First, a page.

August 18, 1992 PRESIDENT BUSH'S DOMESTIC AGENDA: PRINCIPLES AND POLICIES President Bush's
August 18, 1992
PRESIDENT BUSH'S DOMESTIC AGENDA:
PRINCIPLES AND POLICIES
President Bush's domestic initiatives are built on his commitment
o Promote individuals' choices through decentralization.
o Put market forces to work to attain domestic goals, instead of
monopoly and government mandates.
o Design government policies to ensure family security -- both
economic security through growth and investment, and physical
security through new initiatives to fight crime.
o Combine market incentives and choices to promote traditional
Promoting individuals' choices:
o Child Care: In 1990, the President fought for and won a child
care act that preserved parents' ability to choose their
child's care. Democrats, on the other hand, pushed a bill
that would have subjected so-called informal care arrangements
-- care offered by friends, relatives, and religious
organizations -- to federal licensing requirements. The
President also provided economic help in the form of tax
credits to low- and middle-income Americans to make choice in
child care affordable.
o Education: The President is fighting to give parents the
power to choose their child's school -- public, private, or
religious. Parental choice creates competition among schools,
which forces schools to invest in excellence. In keeping with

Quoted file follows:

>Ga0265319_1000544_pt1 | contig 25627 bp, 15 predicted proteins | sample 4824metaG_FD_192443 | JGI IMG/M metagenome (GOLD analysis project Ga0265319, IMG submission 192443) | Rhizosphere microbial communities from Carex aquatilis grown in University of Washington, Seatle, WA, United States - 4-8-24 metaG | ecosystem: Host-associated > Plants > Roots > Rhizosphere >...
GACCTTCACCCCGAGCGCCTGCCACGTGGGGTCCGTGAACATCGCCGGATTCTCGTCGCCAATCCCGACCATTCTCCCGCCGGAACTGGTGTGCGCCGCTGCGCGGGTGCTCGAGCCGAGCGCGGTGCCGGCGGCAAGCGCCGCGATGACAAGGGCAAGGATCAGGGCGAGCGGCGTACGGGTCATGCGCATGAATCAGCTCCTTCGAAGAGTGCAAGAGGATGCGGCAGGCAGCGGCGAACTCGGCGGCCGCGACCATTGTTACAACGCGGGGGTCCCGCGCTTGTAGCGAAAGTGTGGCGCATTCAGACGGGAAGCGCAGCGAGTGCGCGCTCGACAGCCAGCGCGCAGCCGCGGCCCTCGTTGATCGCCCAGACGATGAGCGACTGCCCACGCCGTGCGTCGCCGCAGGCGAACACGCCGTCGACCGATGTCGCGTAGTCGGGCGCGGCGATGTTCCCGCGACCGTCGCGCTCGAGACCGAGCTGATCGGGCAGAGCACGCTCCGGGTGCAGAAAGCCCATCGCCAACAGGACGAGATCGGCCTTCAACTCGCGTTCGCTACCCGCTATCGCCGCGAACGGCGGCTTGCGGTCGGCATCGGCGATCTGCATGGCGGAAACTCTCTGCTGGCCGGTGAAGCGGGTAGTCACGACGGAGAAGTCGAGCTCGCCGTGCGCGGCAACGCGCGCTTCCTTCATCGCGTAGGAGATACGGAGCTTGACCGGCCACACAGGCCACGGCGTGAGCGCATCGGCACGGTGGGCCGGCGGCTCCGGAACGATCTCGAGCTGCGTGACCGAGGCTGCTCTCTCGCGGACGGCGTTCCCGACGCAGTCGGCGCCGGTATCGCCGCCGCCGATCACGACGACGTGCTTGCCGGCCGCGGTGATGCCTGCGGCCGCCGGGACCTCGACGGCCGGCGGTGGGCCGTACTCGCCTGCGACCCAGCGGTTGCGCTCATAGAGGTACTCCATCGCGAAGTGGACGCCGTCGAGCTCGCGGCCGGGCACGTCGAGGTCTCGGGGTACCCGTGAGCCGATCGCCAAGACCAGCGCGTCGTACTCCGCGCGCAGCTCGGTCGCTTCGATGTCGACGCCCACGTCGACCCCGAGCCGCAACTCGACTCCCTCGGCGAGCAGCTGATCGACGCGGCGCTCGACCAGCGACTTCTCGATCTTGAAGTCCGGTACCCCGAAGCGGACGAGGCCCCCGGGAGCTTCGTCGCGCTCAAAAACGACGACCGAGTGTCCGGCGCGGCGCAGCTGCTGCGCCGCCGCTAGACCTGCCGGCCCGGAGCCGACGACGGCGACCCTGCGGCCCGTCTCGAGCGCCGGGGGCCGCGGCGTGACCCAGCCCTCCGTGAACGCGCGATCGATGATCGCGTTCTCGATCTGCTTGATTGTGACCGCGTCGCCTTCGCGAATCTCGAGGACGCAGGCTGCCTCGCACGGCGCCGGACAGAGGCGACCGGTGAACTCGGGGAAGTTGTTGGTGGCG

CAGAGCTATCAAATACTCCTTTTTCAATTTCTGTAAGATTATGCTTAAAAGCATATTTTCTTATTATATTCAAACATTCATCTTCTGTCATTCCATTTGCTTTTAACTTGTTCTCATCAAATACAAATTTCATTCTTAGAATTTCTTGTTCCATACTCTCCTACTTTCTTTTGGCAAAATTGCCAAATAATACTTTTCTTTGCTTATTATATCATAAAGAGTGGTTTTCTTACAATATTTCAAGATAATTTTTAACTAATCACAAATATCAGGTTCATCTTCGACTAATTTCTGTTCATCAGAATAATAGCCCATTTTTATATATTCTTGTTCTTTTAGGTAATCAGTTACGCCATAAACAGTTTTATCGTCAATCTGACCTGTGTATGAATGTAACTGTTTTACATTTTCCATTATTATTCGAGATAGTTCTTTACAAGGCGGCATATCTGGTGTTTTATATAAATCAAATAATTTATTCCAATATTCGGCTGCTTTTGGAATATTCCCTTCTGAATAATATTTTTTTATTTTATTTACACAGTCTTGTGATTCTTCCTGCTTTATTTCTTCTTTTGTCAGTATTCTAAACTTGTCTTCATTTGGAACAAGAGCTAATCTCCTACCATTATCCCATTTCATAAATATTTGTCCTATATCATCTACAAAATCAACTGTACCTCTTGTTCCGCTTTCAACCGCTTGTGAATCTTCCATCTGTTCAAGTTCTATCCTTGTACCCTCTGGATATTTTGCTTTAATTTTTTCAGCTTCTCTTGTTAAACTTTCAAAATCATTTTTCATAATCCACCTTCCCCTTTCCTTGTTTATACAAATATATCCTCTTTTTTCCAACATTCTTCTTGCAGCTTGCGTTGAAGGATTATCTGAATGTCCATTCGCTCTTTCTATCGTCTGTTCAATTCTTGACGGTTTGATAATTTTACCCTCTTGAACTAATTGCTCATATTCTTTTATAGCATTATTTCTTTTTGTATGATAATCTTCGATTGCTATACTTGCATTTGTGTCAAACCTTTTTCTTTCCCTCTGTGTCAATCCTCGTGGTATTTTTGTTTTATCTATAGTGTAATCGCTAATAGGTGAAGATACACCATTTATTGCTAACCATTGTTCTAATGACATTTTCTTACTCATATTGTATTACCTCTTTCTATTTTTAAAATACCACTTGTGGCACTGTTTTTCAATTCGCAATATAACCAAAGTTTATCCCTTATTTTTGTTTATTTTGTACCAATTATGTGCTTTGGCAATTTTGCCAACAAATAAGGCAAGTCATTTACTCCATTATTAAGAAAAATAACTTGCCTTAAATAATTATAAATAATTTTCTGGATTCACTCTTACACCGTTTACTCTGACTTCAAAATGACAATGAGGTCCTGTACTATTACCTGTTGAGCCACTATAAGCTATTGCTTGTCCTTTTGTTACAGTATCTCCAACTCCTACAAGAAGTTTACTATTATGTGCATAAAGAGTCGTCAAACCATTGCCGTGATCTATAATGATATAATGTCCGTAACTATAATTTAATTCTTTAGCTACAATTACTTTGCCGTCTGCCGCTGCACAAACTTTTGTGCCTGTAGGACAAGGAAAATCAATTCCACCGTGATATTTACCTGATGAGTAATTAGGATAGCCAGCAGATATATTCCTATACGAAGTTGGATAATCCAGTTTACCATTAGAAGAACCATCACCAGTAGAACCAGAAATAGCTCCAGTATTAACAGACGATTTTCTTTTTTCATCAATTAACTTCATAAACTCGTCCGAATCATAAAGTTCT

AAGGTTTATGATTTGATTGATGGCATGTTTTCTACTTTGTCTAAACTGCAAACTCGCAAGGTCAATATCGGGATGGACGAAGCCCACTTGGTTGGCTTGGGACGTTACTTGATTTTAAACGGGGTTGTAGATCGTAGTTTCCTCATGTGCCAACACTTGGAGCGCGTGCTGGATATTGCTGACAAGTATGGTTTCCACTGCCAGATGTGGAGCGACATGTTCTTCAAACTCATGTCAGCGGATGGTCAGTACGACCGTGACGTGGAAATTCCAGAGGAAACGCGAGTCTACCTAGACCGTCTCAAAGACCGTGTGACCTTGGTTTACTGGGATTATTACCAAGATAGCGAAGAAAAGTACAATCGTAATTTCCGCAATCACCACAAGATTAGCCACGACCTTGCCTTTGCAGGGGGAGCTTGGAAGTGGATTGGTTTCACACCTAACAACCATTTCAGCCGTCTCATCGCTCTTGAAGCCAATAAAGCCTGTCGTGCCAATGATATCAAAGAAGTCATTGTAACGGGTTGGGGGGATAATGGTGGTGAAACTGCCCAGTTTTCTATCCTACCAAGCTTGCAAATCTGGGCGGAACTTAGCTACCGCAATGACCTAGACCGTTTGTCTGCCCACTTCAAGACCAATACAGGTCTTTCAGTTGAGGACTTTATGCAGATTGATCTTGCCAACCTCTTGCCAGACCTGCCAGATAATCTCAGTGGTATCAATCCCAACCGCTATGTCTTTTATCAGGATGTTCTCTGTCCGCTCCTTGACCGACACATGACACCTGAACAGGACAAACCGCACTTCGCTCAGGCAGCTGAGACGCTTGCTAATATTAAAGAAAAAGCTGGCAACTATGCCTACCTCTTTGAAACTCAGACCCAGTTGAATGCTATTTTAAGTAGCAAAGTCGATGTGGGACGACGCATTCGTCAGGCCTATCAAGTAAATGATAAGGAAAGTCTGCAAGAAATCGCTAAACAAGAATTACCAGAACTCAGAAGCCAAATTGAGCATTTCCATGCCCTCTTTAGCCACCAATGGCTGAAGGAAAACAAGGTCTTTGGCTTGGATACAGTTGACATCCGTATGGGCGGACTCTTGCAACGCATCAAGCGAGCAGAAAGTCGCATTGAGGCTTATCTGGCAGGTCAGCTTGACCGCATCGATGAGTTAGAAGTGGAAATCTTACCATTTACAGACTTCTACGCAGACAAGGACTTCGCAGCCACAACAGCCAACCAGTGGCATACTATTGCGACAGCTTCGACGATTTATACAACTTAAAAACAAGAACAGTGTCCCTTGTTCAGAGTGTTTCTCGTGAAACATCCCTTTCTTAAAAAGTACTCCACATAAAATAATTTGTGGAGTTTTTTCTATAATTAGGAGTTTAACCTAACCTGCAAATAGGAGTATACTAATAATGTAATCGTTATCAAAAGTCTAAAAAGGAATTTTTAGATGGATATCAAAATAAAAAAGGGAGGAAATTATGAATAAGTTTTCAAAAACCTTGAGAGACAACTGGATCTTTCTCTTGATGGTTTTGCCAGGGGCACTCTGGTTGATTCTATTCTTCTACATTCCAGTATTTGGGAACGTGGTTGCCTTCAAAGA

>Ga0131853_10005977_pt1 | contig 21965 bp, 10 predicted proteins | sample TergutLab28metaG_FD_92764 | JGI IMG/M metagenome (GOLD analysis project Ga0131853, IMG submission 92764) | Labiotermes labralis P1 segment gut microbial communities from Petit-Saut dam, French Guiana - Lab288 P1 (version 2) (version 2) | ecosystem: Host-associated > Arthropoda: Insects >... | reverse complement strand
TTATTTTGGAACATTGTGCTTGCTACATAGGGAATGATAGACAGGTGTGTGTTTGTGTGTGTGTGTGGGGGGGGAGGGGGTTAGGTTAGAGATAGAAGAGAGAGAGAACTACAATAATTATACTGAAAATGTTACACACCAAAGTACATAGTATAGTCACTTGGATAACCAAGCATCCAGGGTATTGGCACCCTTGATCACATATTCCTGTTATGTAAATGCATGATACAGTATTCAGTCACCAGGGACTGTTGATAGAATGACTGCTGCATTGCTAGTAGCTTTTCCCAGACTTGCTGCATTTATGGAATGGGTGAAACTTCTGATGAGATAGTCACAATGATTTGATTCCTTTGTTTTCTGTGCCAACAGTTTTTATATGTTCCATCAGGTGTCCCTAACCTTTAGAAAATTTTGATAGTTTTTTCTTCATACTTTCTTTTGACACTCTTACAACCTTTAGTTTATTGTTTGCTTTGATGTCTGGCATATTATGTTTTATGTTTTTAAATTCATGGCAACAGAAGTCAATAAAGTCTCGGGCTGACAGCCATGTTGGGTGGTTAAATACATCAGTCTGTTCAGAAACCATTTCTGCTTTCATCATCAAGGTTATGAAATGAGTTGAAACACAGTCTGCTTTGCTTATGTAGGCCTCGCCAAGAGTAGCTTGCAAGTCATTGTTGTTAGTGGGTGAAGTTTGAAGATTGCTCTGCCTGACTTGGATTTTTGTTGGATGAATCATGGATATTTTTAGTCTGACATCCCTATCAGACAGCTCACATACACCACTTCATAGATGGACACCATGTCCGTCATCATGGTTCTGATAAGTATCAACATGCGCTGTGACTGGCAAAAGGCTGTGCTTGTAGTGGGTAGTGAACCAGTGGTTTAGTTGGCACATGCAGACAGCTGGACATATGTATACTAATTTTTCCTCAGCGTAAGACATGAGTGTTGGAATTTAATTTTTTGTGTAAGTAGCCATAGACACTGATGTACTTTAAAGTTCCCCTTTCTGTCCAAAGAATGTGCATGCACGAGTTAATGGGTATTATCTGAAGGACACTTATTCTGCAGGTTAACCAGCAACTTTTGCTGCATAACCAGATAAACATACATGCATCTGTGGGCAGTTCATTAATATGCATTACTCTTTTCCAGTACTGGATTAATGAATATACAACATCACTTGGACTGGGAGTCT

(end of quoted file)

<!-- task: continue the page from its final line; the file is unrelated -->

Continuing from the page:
the principle of decentralization, choice also directs the
pressure for school reform at the level that matters most:
parents and teachers working together in individual schools.
-- Again, the President provided the economic support needed
to make choice real: his GI Bill for Children will
provide $1,000 scholarships directly to parents to cover
school costs. The President's proposal will also reward
public schools chosen by parents, letting them keep
scholarship money from children to invest in better
resources and instruction.
Putting Market Forces to Work
o Clean Air Act: The President insisted on a Clean Air Act that
provided innovative tradable emission credits. Instead of
mandating emission limits for individual factories, the Act
sets overall emission reduction requirements and leaves it up
to each firm to, among other things, trade pollution
-- This measure will give industry strong incentives to
invest in better environmental protection equipment and
to close older, costly, more polluting plants.
-- The Act also achieves the same goal -- an overall
reduction in sulfur dioxide emissions -- as would happen
using mandates, without creating unnecessary costs and
second-guessing by Washington bureaucrats that penalize
o Another example of market incentives at work is the
President's "Cash for Clunkers" program which encourages
industry to purchase old, inefficient cars and destroy them.
Companies are allowed to add to their emissions allowances the
amount of sulfur dioxide that otherwise would be released by
-- This market-based approach contrasts sharply with Clinton
and Gore's advocacy of a steep and costly increase in
auto efficiency standards. Their approach would impair
the American auto industry and cost in the near term, the
jobs of at least 150,000 auto workers. The President's
approach achieves the same goal -- a cleaner environment
-- while actually increasing demand for automobiles: as
old "clunkers" are retired, more modern, efficient cars